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Comment Well said... (Score 5, Insightful) 291

Just ran out of mod points, so I'll rather add this:

Somewhere the public perception of copyright (and other IP rights) went from "a time limited incentive to encourage the creation of novel content" to "content creators have the right to get paid in perpetuity".

Because of the technological and legal environment of the 20th century it was possible for content creators and distributors to make insane amounts of money for a very limited amount of work.

That created the idea that they have some god-given right to get paid for absolutely everything that ever gets done with their content or anything that is derived from it. That has not been the case for most of history and it will almost certainly not be the case in the future ... and no that will not mean the end of music and art.

Comment Re:Microsoft confirms it! (Score 2, Interesting) 596

When looking at where else all those unlicensed users would go if they didn't become legal Windows users, Apple doesn't really come into it much.

Well put. This actually happened to me recently.

My home PC had a volume licensed version of XP on it that I got from the company I worked for a few years back. Suddenly, about a month ago, my Windows Genuine Advantage started failing and my PC started nagging me about it the whole time.

I have used Linux a lot in the past but I've never had it installed as the main OS on my primary PC.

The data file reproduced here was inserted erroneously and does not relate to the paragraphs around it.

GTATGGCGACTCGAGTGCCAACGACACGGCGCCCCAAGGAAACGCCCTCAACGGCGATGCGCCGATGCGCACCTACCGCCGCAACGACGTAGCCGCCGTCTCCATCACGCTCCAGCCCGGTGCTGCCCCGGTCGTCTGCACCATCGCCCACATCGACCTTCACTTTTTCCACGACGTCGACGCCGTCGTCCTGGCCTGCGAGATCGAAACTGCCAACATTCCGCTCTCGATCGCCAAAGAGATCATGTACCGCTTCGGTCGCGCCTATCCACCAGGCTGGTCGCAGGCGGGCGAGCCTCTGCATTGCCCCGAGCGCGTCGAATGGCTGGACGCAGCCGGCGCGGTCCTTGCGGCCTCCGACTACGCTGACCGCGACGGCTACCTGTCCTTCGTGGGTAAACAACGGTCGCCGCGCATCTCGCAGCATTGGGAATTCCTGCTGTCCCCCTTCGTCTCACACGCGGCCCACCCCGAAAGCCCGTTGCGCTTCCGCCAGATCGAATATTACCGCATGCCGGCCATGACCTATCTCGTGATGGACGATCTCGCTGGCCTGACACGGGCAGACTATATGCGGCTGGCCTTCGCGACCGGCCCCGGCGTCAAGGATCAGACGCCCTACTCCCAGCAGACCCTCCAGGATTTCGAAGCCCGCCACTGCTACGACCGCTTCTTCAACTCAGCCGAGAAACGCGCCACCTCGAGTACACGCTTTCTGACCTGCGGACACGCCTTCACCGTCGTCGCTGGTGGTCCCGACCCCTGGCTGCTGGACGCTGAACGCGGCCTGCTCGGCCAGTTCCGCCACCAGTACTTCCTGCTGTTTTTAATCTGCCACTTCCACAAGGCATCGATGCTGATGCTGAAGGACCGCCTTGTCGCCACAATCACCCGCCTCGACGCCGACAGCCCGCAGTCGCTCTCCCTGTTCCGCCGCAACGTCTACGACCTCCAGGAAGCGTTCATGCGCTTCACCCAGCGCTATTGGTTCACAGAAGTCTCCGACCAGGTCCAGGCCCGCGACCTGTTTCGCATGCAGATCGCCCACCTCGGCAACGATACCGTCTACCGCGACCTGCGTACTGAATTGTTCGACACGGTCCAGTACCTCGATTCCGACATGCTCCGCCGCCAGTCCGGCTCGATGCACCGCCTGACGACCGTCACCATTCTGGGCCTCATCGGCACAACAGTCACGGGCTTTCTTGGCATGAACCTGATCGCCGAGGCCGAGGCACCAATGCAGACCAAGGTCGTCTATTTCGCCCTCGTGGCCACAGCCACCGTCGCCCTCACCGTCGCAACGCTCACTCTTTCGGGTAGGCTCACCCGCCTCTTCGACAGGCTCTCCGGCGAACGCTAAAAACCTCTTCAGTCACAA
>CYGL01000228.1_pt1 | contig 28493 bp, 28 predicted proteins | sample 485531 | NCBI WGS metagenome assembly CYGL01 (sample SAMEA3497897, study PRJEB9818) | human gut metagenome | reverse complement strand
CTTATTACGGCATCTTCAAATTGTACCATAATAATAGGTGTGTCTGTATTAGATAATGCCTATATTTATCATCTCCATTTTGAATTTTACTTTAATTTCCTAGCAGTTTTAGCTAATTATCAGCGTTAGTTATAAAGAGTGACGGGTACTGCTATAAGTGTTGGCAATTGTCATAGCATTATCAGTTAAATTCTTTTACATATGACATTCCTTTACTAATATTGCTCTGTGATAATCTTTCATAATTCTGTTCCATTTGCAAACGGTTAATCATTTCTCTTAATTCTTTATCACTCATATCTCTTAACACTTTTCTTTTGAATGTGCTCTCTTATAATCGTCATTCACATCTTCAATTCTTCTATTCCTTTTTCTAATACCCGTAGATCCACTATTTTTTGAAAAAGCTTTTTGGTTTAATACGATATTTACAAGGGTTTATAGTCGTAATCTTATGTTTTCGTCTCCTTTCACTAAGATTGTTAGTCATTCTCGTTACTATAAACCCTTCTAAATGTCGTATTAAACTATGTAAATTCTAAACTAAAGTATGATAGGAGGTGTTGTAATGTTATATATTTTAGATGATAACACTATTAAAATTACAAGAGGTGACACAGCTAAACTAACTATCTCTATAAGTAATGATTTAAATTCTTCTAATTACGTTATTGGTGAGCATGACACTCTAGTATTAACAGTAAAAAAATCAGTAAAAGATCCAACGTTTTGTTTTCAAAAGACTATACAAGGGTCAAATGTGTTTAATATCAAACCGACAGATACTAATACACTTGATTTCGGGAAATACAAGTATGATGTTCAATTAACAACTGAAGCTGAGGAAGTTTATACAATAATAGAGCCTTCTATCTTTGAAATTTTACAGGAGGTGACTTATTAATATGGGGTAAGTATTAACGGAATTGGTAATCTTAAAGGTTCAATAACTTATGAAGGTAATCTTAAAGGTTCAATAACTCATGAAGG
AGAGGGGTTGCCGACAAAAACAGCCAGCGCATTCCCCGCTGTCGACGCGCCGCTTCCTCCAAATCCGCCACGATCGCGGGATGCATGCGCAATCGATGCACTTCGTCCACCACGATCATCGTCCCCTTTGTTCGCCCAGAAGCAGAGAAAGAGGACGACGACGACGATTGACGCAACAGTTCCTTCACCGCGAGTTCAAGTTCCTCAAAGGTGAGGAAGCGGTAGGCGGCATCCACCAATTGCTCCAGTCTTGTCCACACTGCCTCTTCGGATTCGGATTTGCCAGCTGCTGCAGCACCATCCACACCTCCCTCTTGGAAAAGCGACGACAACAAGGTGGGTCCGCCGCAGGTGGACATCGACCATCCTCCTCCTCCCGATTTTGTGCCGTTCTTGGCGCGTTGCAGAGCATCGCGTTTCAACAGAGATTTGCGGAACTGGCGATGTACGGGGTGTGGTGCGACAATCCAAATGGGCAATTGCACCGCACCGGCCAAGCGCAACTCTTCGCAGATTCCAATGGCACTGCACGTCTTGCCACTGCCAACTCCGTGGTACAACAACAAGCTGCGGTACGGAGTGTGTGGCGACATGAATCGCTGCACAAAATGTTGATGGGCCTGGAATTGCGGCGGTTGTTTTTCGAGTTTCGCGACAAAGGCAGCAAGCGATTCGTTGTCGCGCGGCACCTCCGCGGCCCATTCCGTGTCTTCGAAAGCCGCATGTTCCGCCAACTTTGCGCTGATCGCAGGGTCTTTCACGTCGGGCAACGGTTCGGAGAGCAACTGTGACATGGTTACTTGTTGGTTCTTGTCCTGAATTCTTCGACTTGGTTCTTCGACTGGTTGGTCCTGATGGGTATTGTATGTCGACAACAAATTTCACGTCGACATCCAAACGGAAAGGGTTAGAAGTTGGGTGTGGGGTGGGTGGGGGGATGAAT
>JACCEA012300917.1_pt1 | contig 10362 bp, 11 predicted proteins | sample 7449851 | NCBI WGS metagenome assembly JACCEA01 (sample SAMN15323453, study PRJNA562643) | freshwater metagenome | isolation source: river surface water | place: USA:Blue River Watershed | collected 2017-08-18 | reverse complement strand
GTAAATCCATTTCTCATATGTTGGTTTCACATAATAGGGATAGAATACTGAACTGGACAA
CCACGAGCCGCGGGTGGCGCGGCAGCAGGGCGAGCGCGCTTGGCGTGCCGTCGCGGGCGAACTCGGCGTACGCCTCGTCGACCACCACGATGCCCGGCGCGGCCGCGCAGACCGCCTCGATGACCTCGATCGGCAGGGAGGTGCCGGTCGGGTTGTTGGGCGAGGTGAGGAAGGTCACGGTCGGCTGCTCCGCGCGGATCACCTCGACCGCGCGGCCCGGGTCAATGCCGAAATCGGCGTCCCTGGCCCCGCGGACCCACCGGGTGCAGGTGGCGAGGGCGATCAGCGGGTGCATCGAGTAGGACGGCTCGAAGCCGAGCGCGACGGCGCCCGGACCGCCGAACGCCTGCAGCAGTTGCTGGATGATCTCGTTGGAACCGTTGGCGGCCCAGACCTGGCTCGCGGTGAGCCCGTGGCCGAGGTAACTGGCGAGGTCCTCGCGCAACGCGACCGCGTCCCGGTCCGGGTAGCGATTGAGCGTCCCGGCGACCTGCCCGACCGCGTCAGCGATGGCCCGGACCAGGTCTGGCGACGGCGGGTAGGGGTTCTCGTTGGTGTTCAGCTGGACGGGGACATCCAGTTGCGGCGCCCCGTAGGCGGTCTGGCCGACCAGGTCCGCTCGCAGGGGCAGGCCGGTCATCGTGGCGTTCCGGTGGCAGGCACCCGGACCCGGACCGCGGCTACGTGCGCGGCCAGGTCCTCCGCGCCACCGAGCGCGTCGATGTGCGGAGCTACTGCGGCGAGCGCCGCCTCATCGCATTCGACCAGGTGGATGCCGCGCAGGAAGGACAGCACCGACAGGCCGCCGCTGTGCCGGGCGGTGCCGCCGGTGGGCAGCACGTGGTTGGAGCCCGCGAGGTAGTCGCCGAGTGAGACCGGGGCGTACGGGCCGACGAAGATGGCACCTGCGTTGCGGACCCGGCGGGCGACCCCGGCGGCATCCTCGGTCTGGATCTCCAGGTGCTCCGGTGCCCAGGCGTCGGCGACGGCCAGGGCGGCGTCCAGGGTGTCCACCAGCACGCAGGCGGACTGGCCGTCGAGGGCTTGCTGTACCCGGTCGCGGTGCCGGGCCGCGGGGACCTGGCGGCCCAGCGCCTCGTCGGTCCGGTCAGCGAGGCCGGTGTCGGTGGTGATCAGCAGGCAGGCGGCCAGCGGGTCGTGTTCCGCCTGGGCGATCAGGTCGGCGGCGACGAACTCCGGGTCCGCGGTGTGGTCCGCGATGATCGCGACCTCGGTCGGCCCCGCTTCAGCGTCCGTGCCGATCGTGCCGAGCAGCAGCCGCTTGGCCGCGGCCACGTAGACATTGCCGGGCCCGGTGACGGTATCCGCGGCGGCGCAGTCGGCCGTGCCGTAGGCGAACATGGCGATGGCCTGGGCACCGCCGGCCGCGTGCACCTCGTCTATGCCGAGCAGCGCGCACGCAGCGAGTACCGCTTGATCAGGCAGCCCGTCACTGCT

This incident was the last bit of motivation that I needed to switch to Linux. I have now been running Kubuntu 8.10 for two weeks and I love it. I can't think of any reason to switch back.

Comment Re:FUCK ARTISTS (Score 1) 685

OK, let's raise a few points (full of simplifications, but I hope you get the gist of it):

Art is as old as humanity itself and the creation of art has been something that most people would engage in. Much later the idea of a professional artist came about. Over time the trend has been more and more to have to classes of people - the artists who produce art and the common folk who consume it.

Rich patrons paid for the creation of art by professional artists, but they were not the only consumers. Common folk could go to theatres or live music performances.

Art was democratised by technology, not by copyright laws. Copyright was created to place limits on what could be done to make sure that artists will benefit (for a limited period) from the work they created before it became part of the public domain.

For the largest part of the 20th century the technology was as such a stage that you needed large amount of resources to mass produce copies of art. This gave large corporations the same kind of monopoly on the creation of art that rich patrons had in an earlier era. They profited hugely from the state of technology and from copyright laws that were originally intended to foster innovation, protect individual artists and benefit society as a whole.